Some councils, such as Wandsworth, say they have earmarked CIL funds

The City of Westminster has 10 times more than Croydon – £250million – in unspent developer contributions accrued over the years. Wandsworth has stockpiled £170million. Brent has £120million in amassed unspent contributions.

Property Week reports, “The largest discrepancy between collection and spending in the 2019-2020 financial year was in Tower Hamlets, which had £38.5million left over after collecting £65.8million but spending just £27.3million. The borough had £101million in overall unspent cash at the end of the 2019-2020 financial year as a result.”

There are various explanations offered for the failure to spend the cash. One theory put forward by Property Week is that Conservative-controlled councils – which include Westminster and Wandsworth – are reluctant to spend money on affordable housing for fear that “poor people will vote Labour”.

The magazine quotes Wandsworth as explaining that it has the funds earmarked for specific, big-ticket projects, such as £27million to untangle the Wandsworth town centre one-way system, for example. But estimates of the cost of that scheme now suggest it could be as much as £68million.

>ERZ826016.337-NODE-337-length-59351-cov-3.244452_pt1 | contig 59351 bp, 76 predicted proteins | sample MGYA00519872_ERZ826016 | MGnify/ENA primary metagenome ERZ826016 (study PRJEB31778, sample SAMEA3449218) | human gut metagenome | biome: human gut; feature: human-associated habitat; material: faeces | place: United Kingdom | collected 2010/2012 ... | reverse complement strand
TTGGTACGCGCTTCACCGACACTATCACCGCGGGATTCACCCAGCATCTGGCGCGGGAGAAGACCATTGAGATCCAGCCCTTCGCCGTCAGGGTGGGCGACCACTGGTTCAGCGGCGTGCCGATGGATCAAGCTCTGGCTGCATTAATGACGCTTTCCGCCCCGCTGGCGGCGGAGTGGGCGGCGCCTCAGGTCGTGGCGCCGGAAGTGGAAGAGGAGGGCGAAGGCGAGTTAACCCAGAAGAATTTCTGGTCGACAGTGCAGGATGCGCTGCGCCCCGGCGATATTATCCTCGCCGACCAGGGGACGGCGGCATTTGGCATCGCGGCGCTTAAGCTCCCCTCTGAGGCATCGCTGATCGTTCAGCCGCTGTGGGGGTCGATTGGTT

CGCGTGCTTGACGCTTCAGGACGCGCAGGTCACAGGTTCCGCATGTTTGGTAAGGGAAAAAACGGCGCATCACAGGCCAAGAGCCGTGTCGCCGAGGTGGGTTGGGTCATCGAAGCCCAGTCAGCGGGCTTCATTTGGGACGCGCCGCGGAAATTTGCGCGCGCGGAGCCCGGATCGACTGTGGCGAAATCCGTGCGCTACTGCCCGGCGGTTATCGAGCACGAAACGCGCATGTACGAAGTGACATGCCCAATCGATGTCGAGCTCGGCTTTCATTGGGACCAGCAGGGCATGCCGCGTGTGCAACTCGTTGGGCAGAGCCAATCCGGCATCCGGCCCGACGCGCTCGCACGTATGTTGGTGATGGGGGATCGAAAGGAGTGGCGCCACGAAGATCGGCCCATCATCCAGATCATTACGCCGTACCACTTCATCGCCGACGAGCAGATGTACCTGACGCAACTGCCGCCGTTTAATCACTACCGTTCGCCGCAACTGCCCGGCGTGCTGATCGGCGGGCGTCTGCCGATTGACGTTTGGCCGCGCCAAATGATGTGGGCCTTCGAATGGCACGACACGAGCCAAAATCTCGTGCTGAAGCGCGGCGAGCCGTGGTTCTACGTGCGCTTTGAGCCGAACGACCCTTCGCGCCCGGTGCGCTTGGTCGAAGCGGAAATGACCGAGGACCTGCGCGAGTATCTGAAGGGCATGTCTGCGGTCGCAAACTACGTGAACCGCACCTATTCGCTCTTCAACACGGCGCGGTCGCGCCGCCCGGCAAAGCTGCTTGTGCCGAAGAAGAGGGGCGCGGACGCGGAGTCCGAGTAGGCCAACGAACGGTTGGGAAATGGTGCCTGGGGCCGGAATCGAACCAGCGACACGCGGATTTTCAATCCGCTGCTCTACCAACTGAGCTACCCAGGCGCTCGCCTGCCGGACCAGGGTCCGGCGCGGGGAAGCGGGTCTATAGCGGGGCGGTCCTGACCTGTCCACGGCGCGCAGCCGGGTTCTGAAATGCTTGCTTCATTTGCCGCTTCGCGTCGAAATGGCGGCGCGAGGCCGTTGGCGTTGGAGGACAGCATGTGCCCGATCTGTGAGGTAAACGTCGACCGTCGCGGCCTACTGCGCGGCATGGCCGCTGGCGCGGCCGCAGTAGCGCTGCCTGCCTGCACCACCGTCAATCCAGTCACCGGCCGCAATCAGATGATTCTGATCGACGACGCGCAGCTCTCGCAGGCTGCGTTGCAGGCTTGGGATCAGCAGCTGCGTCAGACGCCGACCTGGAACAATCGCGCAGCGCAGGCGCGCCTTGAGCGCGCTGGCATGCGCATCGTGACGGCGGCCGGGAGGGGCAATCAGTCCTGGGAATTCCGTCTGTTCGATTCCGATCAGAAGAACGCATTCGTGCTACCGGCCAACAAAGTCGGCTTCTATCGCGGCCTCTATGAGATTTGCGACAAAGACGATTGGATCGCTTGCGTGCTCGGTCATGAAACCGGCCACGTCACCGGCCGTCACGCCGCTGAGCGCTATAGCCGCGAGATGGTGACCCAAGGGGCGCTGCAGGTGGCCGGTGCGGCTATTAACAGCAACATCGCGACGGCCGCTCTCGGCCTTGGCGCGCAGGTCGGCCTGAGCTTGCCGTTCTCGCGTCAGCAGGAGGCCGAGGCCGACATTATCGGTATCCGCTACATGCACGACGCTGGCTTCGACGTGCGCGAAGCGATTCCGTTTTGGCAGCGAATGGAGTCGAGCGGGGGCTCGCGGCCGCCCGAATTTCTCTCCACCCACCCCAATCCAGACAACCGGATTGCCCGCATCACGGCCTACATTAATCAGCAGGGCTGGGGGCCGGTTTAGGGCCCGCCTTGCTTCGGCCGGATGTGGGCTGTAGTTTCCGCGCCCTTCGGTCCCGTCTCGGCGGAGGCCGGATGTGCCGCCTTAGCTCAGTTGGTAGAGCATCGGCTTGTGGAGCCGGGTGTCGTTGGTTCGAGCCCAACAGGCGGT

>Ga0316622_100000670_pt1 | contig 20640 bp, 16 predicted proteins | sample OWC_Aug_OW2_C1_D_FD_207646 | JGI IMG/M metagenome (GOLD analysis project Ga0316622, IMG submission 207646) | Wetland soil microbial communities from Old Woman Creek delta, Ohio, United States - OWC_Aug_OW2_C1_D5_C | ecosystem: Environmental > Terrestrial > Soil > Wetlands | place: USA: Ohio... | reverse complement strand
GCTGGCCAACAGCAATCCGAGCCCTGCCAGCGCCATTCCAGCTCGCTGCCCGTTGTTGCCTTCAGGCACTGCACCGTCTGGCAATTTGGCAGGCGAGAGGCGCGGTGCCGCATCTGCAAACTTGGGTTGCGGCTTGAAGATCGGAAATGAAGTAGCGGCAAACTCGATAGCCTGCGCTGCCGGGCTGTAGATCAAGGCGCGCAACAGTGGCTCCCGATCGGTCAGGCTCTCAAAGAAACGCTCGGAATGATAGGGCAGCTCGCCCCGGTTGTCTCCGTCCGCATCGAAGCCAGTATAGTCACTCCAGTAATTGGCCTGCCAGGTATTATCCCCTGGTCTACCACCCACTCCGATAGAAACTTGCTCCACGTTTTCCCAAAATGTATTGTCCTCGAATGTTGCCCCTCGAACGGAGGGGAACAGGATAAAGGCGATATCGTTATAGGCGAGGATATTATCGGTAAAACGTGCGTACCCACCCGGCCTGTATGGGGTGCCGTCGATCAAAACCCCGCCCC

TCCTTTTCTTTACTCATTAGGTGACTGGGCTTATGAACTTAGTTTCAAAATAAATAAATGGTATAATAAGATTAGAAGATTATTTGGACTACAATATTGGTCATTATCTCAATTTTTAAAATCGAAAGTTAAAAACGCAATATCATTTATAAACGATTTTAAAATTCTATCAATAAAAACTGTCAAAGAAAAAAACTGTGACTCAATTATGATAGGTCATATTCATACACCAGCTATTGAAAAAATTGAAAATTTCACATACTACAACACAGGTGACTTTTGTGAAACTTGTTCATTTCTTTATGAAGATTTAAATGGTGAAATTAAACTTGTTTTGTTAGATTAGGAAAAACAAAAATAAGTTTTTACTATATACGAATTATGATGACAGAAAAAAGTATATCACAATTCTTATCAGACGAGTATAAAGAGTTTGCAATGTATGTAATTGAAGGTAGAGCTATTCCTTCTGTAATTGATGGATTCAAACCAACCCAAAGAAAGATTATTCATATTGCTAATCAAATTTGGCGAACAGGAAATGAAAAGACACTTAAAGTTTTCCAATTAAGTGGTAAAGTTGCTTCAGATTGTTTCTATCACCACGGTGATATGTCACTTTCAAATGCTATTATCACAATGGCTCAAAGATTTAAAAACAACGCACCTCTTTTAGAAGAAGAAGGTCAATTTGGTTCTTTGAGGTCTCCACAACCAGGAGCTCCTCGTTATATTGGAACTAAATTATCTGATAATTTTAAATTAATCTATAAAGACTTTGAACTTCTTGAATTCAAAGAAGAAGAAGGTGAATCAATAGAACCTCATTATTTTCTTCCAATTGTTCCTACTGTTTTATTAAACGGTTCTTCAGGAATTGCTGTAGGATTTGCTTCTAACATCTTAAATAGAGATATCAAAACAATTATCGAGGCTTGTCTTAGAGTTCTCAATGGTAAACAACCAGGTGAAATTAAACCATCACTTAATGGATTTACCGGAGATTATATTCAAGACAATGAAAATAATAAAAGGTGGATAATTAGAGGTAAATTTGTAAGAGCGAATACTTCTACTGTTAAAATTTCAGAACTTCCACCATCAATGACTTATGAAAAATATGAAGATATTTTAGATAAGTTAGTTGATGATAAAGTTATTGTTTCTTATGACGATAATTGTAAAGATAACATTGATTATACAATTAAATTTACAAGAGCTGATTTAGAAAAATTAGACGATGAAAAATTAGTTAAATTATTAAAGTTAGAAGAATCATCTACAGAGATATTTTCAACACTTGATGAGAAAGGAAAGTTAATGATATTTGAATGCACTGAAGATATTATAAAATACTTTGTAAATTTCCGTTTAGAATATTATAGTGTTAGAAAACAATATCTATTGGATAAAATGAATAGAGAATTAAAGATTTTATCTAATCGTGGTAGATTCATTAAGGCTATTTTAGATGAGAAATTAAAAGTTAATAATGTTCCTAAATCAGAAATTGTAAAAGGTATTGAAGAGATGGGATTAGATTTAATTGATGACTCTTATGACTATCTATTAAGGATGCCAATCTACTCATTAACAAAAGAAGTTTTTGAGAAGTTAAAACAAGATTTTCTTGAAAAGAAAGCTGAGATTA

The magazine also quotes developers as saying that they feel “cheated” by councils who take the money and then fail to spend it on the infrastructure around their developments. “This shows that CIL is not achieving what it was intended to achieve,” one developer said.

“They have not spent it, and they should spend it – it is there to be spent. The intention is that it goes on infrastructure delivery.”

In Croydon, the pile of unspent contributions might have been much greater, but more than £20million expected from Westfield never materialised, in the same manner that their promised shopping mall has not materialised.

But with budgets in all departments under increasing pressure since the council issued its Section 114 notice last November, declaring itself effectively bankrupt, calls to make good use of the developers’ millions are only likely to get louder.